How To Answer Tough Questions Walk The Ladder

How To Answer Tough Questions #1: Walk The Ladder

In this post—the first in a new occasional series about how to answer tough questions during media interviews, presentations, and job interviews—you’ll learn a technique that will help you reframe hostile questions and answer them directly (but on your terms).

You’ll also see a video of Steve Jobs demonstrating the technique brilliantly.

And if you never do public speaking, you’ll be able to use this device the next time your partner snaps at you for neglecting your chores.


One Of The Biggest Misconceptions About Media Training

When I search Twitter for the term “media training,” I frequently come across a tweet that suggests that a celebrity or politician who said something controversial “needs media training.”

In some cases, that’s true. But I’ve often observed that many people reflexively want to send everyone who’s ever uttered a controversial or provocative comment to media


Should Working Journalists Also Be Media Trainers?

According to The Toronto Star, a Toronto news anchor has been suspended due to concerns about a possible conflict of interest:

“Global Television news anchor Leslie Roberts has been suspended from the network after a Toronto Star investigation found he is secretly the part owner of a small public relations firm whose clients — lawyers, small


The “Secret” Media Training School For Republicans recently ran a fascinating piece about the “GOP’s secret school,” in which candidates learn how to interact with the media. The school is a reaction to the high-profile crises the GOP has inflicted upon itself in recent years—from Todd Akin’s “legitimate rape” comment to Christine O’Donnell’s “I am not a witch” ad—and party officials

Spokesperson Defends

A Surprise For People Who Think They Hate Reporters

I’ve worked with many people who don’t trust or like the media. But one recent group of trainees from a public entity was more emphatic in their hatred of the press than I’d ever encountered before.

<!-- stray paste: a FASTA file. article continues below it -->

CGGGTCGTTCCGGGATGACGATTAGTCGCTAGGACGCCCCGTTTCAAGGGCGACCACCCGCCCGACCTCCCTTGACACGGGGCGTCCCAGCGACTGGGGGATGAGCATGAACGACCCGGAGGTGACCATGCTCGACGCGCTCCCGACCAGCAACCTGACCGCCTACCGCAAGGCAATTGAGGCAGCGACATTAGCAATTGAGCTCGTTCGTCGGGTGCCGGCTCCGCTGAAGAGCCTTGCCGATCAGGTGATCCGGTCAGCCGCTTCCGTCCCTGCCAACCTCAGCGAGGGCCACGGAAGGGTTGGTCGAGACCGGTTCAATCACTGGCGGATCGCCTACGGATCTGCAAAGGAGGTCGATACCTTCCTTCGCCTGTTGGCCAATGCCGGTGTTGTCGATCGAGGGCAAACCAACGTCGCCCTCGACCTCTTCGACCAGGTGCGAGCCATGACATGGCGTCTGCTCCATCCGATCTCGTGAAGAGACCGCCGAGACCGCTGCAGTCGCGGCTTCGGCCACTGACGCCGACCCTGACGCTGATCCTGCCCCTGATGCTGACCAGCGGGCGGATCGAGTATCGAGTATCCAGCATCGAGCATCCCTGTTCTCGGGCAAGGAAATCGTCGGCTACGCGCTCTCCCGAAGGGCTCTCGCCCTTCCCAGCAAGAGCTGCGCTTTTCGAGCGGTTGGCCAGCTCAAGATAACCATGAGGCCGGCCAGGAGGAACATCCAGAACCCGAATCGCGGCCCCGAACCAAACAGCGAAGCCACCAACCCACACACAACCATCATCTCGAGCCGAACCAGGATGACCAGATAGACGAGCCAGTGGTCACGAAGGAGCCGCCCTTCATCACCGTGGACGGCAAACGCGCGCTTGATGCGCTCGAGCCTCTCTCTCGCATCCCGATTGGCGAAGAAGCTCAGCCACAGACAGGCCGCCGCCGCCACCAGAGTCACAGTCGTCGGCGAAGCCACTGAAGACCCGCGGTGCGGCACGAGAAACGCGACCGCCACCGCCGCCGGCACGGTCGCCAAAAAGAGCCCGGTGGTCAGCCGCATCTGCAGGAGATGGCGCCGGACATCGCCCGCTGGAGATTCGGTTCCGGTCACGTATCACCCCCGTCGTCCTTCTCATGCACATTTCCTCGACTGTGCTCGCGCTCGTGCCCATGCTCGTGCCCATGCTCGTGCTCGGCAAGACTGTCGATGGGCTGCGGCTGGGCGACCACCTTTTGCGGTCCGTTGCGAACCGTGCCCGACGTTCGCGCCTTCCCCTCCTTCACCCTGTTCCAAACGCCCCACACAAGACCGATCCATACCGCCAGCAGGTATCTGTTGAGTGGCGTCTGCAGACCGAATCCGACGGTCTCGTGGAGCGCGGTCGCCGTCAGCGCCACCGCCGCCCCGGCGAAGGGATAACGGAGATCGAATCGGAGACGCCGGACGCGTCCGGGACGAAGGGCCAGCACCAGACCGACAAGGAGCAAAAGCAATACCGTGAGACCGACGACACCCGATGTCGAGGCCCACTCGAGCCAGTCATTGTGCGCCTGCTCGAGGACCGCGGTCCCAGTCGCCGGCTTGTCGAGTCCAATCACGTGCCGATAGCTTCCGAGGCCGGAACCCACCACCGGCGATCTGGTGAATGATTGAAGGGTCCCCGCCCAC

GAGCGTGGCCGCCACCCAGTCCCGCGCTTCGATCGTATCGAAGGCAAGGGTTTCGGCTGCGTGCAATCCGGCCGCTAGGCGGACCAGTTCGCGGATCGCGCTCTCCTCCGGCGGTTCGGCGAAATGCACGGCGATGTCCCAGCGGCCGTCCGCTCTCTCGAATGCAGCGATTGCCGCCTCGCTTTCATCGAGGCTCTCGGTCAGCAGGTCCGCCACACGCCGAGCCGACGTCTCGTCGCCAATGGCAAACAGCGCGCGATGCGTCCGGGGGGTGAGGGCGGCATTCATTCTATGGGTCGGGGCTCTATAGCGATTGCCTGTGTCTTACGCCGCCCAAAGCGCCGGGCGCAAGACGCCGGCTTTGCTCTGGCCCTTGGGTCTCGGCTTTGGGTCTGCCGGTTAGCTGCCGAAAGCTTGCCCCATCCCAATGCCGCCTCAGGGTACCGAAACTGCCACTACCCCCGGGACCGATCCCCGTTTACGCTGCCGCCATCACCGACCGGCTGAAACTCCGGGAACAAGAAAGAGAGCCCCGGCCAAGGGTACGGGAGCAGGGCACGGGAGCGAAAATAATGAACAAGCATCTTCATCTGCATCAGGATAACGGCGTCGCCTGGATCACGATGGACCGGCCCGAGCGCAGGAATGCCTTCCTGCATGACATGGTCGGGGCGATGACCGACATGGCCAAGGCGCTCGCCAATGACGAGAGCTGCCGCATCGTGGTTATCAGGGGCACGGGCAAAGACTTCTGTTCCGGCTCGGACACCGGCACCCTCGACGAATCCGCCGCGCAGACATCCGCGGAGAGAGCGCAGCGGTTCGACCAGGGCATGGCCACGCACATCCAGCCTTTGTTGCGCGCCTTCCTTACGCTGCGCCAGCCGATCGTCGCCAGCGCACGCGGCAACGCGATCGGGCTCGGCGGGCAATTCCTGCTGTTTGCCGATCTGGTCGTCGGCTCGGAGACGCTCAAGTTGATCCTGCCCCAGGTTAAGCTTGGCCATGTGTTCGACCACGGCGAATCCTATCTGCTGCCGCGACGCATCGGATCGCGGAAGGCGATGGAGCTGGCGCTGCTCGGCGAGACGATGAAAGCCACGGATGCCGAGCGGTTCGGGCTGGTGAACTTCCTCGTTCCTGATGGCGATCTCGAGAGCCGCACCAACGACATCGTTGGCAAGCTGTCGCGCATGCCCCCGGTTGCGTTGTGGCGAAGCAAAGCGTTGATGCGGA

This group constantly felt besieged by a rapacious press corps that couldn’t be satiated, and they believed that reporters were


Say This 10 Times: “I Am Not A Wikipedia Page!”

“Our company was founded in 1922.”

Whenever I hear a speaker say something like that, I think, Who cares? That piece of information, presented without context, could lead the audience to have one of two reactions:

1. “Wow, they’ve been doing this a long time. They must know what they’re doing.”

2. “Wow, they’re


How Do You Rank On “The Plane Test?”

You’ve just boarded a plane. You arrange your bags, remove your reading material, and say hello to the stranger who will be your seatmate for the next six hours. (For the purposes of this post, let’s assume your strategy isn’t to instantly put on your headphones and tune your neighbors out.)

The person seated next to


The One Small Adjustment That Changed Everything

I recently media trained a well-regarded executive.

Off camera, this client was funny, warm, and engaging. But her first on-camera interview was terrible. While answering my questions, she appeared stiff and restrained, bordering on unlikeable. As I sat listening to her answers, I thought, “How in the world am I going to help her improve?”

After we

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